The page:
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Ability to make plays was key to Hawaii's rout


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POSTED: Sunday, September 13, 2009

SEATTLE » Like Greg McMackin said, play-calling is overrated. Well, when you're up against Washington State it certainly is.

If the Warriors played the Cougs every week, McMackin could let the student managers call the plays. Or the tuba player. Or the graduates of his wife Heather's football 101 seminar (the one Mack thinks some of us sportswriters should attend).

It was all about play-making for Hawaii yesterday at Qwest Field, which was in effect a time machine that transported us back to 2006 for a half. The Hawaii fans sang the “;na, na, na, na, hey, hey, hey”; song as the clock ticked down.

Who can now argue with the unorthodox move of offensive coordinator Ron Lee relinquishing the play chart to quarterbacks coach Nick Rolovich?

Greg Alexander put up Colt-like numbers. Receivers constantly found the open spots and broke away for big gains. UH scored five TDs as WSU committed five first-half turnovers, including a morale-killer in the Hawaii end zone.

This seemed like a starters-in-streetclothes-at-halftime game for UH. For us, it was a file-your-story-at-halftime game.

BUT THIS wasn't Northern Colorado, Charleston Southern, New Mexico State or Idaho. This was a Pac-10 foe, supposedly with Pac-10 talent. So the Cougars had the ammo to fire back, at least a bit, in the second half. They did, closing to within two scores. Then the Warriors woke up and put it away with plenty to spare.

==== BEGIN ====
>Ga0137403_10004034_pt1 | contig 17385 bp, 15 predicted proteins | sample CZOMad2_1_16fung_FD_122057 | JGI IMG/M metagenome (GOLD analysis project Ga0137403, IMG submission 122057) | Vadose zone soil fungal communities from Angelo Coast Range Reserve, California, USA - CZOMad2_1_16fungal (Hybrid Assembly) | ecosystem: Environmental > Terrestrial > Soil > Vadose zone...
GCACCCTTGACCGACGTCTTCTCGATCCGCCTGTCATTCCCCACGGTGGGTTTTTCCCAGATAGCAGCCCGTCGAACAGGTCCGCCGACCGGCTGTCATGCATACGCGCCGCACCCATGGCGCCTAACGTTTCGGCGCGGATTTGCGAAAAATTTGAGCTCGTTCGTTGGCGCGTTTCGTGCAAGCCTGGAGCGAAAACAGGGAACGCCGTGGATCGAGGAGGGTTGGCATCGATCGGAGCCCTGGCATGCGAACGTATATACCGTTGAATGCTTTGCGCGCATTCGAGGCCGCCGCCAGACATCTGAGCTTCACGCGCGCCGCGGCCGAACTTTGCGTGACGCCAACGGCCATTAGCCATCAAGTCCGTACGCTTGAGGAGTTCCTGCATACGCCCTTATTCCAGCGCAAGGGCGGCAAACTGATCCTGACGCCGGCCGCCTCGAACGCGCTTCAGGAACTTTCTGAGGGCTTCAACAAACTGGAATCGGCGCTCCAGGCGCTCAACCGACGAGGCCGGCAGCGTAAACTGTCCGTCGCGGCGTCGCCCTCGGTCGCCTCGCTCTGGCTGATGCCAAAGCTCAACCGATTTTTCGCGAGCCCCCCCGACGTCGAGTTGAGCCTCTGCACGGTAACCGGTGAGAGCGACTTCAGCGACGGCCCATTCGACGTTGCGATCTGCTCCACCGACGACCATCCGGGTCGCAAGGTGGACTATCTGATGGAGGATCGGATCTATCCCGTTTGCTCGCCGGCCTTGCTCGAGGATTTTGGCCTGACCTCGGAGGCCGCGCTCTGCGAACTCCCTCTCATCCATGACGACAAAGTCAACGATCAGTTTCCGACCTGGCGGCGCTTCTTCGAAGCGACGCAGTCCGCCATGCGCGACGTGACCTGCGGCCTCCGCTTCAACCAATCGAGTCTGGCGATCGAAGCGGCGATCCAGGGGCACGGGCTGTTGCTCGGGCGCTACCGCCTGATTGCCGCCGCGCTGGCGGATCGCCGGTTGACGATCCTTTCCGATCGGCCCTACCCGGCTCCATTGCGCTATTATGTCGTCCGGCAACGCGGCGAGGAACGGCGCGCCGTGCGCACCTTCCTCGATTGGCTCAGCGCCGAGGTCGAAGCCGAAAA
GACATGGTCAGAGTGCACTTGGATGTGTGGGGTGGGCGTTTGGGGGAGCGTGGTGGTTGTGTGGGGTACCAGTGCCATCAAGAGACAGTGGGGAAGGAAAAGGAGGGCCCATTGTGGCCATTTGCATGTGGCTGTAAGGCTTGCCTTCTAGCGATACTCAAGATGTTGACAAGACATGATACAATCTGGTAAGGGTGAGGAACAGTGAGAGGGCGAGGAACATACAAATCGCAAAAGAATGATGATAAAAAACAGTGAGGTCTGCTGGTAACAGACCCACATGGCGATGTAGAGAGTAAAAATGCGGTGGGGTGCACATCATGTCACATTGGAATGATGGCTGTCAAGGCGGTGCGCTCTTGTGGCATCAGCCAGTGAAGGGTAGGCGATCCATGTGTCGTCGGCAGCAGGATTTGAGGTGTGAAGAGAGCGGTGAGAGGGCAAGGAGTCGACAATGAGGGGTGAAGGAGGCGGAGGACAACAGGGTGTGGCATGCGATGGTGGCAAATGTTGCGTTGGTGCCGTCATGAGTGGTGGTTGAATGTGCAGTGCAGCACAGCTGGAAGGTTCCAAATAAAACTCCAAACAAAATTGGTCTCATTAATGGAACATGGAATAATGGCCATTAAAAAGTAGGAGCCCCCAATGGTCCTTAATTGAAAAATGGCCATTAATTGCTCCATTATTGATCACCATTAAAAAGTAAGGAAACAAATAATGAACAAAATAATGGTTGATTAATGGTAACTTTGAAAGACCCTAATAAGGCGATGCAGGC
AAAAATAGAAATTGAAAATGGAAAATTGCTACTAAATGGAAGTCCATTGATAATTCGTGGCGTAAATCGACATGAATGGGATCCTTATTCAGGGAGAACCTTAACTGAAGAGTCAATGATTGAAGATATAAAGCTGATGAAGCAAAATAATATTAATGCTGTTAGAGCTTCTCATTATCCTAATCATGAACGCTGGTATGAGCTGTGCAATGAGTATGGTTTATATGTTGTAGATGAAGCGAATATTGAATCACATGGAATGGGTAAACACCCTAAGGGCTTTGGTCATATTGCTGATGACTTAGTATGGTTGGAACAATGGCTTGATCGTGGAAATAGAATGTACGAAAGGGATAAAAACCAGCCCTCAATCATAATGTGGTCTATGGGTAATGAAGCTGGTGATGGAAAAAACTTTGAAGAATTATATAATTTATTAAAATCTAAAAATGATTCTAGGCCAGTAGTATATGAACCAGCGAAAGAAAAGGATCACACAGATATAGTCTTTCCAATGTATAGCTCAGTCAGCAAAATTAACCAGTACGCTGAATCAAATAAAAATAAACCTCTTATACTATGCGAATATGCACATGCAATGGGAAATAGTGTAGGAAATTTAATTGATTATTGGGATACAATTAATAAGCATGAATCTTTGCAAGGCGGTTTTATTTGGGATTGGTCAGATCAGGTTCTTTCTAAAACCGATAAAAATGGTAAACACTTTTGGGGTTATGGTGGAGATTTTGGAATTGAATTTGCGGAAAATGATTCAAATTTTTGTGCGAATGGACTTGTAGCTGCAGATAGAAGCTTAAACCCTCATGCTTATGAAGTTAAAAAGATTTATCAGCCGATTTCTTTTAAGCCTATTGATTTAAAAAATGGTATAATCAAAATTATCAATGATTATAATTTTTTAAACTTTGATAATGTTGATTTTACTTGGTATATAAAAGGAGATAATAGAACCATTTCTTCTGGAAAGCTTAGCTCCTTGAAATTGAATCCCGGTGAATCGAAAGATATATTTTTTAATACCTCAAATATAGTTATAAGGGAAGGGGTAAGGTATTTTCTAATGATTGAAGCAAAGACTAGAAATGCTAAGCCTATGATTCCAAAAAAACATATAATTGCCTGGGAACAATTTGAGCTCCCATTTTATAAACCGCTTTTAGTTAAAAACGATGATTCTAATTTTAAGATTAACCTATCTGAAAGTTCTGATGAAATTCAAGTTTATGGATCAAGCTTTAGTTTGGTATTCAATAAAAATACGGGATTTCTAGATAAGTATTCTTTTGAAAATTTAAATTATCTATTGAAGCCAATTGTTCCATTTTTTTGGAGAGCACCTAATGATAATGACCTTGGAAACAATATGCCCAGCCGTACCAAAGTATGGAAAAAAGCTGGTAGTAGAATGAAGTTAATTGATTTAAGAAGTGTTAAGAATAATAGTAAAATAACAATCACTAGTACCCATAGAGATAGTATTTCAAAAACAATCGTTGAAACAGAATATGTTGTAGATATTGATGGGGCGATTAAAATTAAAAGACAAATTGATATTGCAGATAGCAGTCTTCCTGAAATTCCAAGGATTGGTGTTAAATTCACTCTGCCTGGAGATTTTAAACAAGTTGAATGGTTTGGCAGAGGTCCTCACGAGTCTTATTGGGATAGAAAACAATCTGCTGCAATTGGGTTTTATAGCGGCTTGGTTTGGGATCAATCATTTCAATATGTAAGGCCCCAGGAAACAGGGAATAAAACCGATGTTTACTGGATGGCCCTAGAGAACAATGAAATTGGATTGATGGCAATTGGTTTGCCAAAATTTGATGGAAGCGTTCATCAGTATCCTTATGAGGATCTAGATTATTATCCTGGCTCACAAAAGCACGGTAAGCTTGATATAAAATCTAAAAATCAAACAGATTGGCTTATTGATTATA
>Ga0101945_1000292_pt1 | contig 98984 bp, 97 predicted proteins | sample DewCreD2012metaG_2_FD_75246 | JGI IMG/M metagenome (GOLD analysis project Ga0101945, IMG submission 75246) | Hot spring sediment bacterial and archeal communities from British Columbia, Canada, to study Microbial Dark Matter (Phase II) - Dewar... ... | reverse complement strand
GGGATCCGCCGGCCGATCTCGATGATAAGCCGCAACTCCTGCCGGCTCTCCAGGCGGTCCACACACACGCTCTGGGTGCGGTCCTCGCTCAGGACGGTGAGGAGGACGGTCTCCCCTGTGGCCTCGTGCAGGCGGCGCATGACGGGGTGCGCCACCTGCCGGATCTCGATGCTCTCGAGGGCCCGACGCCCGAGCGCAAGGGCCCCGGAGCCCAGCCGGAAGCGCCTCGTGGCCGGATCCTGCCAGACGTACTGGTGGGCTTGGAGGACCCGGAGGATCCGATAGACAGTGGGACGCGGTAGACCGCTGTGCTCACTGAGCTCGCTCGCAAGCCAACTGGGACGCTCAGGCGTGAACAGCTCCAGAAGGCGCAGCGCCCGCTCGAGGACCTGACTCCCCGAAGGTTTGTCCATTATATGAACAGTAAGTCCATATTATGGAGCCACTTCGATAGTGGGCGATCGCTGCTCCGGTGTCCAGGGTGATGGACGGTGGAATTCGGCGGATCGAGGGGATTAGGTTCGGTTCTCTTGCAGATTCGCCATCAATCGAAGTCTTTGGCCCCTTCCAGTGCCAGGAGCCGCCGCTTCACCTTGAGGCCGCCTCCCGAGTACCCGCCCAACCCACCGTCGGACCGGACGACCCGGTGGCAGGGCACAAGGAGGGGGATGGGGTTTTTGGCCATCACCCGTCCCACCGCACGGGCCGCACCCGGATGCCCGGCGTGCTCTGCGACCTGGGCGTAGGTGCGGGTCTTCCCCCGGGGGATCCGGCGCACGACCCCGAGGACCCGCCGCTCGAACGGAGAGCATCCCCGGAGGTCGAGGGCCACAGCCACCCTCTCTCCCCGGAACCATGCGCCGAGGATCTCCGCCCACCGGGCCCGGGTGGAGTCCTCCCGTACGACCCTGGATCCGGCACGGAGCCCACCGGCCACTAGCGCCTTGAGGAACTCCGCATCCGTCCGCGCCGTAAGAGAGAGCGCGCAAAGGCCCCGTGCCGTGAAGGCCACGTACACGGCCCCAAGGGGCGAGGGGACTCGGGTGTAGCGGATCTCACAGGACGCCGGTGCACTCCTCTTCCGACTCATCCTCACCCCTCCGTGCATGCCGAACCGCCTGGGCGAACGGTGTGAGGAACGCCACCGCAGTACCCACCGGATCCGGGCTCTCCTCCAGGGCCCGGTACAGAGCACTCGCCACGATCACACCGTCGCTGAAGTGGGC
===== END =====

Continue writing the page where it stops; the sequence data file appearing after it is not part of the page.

What does it tell us that UH couldn't shake an FCS team until the end but toys with a Pac-10 outfit?

“;Frankly, Central Arkansas is a much better team (than Washington State),”; center John Estes said. “;All this stuff about struggling against a I-AA team ... a football team's a football team. We knew we were going to beat Wazzu. We should've put up 70, but we made a lot of mistakes.”;

Don't be drinking that Hawaii Bowl eggnog yet (it's tempting, especially with June Jones-coached SMU at 2-0 now, too—and WSU next on its menu). Most of the teams on the Warriors' slate are much better than the Cougs, who will surely take up residence in their conference cellar.

UH's YOUNG defense deserves as many plaudits as the offense for coming out ready to play, ready to force the action. Yes, Washington State helped by constantly getting in its own way whenever it got some momentum. And the Cougars tried to play a soft defense and didn't get to Alexander.

As for the first-time shot-caller, Rolo conceded to being nervous all week.

“;But I told myself, when I step on that turf, I'm going to forget all that and just do my best. I probably felt about the same as my first game as a quarterback.”;

I asked him to grade himself.

“;I wish I had a third-down call back, and that last 'Noke (wildcat) package, it ran dry,”; he said. “;I give the kids an A. The coaching staff, as far as adjustments, I'd say a B, B-plus. We've got to work on ball security and scoring in the red zone.”;

The ragged second half showed there's still a lot that can—and needs to—be better.

“;UNLV is going to be a great challenge,”; McMackin said. “;This is one of their best teams.”;